Voluntary recalls were issued for specific lots of two opioid pain relievers and one medication for tension headaches. The affected drugs include:
Endocet (oxycodone/acetaminophen), 10/325 mg
Hydrocodone/acetaminophen, 7.5/500 mg
Butalbital/acetaminophen/caffeine, 50/325/40 mg
Endocet (oxycodone/acetaminophen) Endo Pharmaceuticals issued the nationwide Endocet recall because a bottle from each of two lots was found to contain some 10/650 mg tablets, which is twice the dosage of acetaminophen on the label. Because of this, consumers may take more than the intended acetaminophen dose. Possible Dangers: Unintentional administration of tablets with increased acetaminophen content may result in liver toxicity, especially in patients on other acetaminophen containing medications, patients with liver dysfunction, or people who consume more than 3 alcoholic beverages a day. Lots: The two lots affected are Lot # 402415NV and Lot # 402426NV. They were distri...
Traveling with a bloated belly that is backed-up by some restaurant food from the night before is never fun. Those flavor enhancers found at a recent convenience food stop can also ruin a trip. These sudden changes of diet that most of us experience while traveling can really tie the loops of bowels into knots. These knots can be prevented and undone with some simple strategies to keep things moving smoothly. Seeking out the best foods, substituting the junk with the healthy choices, and selecting wisely are all ways for to eat healthily while traveling.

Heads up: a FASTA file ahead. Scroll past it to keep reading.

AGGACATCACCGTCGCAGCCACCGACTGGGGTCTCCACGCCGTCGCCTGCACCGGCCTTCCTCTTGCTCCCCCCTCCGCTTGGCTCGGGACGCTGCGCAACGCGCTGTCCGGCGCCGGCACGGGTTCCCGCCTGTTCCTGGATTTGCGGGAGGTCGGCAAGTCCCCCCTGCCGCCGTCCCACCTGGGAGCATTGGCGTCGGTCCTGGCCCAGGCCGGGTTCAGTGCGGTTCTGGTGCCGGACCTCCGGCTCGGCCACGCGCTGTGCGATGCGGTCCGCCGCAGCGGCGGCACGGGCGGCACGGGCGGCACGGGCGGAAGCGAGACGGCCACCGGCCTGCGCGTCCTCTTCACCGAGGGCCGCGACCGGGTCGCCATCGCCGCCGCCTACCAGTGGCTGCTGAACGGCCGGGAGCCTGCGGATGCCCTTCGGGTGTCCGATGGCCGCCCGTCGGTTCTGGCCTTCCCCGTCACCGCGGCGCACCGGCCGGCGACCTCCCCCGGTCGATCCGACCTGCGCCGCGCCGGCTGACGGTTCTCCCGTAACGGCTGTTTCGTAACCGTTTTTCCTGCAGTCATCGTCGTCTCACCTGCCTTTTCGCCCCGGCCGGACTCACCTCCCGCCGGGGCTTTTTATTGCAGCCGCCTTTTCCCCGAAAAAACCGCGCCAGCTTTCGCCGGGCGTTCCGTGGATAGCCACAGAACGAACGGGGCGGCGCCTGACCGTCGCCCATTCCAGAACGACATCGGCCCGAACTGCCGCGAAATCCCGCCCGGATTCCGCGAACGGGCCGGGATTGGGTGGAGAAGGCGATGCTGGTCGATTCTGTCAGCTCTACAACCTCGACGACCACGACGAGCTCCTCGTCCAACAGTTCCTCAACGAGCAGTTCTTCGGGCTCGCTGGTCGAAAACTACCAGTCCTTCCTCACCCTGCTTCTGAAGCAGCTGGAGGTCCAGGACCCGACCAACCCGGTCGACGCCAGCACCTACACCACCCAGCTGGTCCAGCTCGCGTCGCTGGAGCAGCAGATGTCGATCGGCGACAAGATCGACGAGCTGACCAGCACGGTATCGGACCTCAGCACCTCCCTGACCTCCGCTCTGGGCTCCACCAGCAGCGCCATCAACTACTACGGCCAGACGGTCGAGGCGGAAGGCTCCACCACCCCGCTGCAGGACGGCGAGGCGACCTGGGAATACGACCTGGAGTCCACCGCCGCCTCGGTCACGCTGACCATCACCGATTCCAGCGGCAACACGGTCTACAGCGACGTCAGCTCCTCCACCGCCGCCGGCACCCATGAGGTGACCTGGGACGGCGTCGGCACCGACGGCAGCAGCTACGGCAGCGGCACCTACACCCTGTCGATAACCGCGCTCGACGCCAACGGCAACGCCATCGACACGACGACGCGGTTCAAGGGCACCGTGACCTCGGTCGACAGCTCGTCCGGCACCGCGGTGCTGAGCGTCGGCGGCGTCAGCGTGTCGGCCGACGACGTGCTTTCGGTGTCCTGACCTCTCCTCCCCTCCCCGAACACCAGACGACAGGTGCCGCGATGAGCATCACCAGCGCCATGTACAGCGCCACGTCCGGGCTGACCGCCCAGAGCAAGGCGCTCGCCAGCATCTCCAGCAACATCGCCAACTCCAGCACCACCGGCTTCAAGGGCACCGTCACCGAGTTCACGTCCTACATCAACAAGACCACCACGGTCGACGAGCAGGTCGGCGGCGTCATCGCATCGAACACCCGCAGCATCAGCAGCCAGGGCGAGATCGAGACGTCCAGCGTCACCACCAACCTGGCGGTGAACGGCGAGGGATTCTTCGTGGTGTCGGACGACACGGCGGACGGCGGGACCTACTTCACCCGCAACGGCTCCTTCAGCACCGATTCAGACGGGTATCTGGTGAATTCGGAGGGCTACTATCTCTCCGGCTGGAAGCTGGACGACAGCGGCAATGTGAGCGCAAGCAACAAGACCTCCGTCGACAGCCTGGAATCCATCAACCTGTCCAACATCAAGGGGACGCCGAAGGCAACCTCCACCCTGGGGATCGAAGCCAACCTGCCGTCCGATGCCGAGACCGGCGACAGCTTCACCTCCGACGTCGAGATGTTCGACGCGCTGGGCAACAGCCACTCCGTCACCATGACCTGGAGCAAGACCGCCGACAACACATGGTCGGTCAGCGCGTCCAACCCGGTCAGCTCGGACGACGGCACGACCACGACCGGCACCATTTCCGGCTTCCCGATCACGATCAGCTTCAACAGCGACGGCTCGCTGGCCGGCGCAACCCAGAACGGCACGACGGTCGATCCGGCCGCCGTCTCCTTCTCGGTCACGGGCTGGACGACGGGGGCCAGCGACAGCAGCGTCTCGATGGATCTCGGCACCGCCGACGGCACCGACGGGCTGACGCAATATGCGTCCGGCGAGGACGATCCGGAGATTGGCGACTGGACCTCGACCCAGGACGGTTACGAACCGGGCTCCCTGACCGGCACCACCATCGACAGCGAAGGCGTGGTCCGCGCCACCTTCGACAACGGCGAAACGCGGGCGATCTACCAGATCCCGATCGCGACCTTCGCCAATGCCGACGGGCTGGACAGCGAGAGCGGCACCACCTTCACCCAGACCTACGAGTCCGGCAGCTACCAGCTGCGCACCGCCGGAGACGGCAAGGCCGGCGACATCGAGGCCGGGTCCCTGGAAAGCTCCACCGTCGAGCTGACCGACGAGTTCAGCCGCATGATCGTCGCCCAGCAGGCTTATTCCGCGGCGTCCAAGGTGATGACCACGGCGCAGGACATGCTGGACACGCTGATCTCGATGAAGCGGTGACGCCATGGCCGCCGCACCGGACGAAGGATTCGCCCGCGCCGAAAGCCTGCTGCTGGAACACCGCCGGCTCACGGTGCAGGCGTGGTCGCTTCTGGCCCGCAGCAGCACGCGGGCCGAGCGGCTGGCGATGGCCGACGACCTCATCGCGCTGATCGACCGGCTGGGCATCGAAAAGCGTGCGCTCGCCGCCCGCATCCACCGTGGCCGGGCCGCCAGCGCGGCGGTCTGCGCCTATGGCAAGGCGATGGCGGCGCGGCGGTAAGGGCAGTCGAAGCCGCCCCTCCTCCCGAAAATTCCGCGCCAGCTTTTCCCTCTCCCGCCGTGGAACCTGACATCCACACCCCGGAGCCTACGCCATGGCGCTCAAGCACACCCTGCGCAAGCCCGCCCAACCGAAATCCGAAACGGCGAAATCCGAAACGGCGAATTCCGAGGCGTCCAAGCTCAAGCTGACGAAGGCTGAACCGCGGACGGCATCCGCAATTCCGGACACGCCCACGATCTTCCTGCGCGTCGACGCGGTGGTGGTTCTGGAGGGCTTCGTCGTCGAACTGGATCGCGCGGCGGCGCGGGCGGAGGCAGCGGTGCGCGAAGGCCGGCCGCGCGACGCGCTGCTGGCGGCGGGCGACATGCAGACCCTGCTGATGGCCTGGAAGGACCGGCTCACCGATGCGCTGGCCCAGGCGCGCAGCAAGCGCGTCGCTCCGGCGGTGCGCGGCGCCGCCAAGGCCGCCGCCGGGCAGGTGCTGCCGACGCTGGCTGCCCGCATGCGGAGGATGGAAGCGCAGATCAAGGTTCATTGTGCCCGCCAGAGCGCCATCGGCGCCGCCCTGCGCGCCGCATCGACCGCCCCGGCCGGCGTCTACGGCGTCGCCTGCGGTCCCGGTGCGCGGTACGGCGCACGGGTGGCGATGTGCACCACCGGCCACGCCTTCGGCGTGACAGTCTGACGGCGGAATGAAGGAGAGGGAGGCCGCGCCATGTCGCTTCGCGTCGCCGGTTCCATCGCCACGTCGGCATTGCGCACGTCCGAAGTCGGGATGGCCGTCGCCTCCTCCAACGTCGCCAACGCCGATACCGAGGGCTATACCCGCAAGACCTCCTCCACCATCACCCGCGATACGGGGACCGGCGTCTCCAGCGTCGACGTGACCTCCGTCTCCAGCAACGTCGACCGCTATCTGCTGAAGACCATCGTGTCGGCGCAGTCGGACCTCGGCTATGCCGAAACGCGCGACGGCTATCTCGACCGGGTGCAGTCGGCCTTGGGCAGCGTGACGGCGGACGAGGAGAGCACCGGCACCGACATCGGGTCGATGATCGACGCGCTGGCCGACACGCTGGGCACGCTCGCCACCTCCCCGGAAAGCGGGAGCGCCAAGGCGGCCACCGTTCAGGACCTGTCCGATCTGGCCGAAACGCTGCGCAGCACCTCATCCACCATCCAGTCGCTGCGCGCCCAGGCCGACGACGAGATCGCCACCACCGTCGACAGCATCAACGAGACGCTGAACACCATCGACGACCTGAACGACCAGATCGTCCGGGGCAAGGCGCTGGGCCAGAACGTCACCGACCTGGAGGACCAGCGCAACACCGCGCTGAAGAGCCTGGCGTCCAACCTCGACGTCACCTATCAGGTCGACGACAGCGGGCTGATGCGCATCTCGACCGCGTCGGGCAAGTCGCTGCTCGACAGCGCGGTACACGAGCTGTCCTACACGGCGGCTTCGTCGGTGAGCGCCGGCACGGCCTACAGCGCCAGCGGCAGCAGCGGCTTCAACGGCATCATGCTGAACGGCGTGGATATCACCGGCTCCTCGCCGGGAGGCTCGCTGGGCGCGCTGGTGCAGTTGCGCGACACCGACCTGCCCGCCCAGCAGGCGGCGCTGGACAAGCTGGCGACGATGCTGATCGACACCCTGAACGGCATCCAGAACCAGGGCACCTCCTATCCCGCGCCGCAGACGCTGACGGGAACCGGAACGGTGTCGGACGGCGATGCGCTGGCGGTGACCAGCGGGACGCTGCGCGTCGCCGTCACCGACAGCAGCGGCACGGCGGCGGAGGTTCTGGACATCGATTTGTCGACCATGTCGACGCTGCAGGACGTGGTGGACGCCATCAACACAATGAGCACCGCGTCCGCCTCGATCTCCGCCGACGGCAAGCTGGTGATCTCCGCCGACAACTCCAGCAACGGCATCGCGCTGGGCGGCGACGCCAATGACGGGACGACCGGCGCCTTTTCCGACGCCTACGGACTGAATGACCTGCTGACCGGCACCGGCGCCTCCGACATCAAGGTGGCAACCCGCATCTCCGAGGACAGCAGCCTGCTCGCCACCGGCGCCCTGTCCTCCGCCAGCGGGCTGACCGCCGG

I offer my recent food journal taken while I was traveling to Boston as an example. The first thing I did was to seek out the nearest Whole Foods Market . These resources are not hard to find and offer many healthy food choices. That is right; I went grocery shopping while traveling. Why not? My body is used to certain foods. Going grocery shopping at the destination is a great way to acquire healthy foods your body is use...
Saccharin, aspartame, sucralose. Which sugar substitute is best?
It used to be that we didn't have much choice. When we went to the supermarket, we could find various formulations of saccharin, and then aspartame and more recently, sucralose.
Stevia, which comes from a South American plant, has been used as a sweetener for years in other countries, including Japan, but couldn't be used in the United States except as a "supplement," sold along with vitamins instead of in the sugar aisle at the grocery store.
I've described all these sugars in more detail in my book The First Year Type 2 Diabetes, and I won't repeat that information. Instead I'll describe a few of the newer sweeteners.
Recently, there seems to be a flood of new products on the sugar shelves. This is partly because the FDA has finally approved some stevia products for use as sweeteners, and some of the "big boys" in the food manufacturing world have jumped on the stevia bandwagon.
Two big boys on the sugar shelf are prod...
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